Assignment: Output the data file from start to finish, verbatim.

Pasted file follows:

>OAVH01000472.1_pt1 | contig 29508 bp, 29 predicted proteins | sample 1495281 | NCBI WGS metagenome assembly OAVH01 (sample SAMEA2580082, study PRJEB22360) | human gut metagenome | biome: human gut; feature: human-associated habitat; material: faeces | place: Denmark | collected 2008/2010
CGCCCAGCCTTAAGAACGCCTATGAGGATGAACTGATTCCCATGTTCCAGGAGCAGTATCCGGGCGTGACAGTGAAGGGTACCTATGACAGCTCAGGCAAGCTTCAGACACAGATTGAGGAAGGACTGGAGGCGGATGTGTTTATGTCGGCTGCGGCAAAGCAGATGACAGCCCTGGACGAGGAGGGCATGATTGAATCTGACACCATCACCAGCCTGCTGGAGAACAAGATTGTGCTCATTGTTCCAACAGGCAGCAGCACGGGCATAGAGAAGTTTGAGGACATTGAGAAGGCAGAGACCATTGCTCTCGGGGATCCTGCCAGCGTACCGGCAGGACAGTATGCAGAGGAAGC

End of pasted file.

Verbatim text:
>OAVH01000472.1_pt1 | contig 29508 bp, 29 predicted proteins | sample 1495281 | NCBI WGS metagenome assembly OAVH01 (sample SAMEA2580082, study PRJEB22360) | human gut metagenome | biome: human gut; feature: human-associated habitat; material: faeces | place: Denmark | collected 2008/2010
CGCCCAGCCTTAAGAACGCCTATGAGGATGAACTGATTCCCATGTTCCAGGAGCAGTATCCGGGCGTGACAGTGAAGGGTACCTATGACAGCTCAGGCAAGCTTCAGACACAGATTGAGGAAGGACTGGAGGCGGATGTGTTTATGTCGGCTGCGGCAAAGCAGATGACAGCCCTGGACGAGGAGGGCATGATTGAATCTGACACCATCACCAGCCTGCTGGAGAACAAGATTGTGCTCATTGTTCCAACAGGCAGCAGCACGGGCATAGAGAAGTTTGAGGACATTGAGAAGGCAGAGACCATTGCTCTCGGGGATCCTGCCAGCGTACCGGCAGGACAGTATGCAGAGGAAGC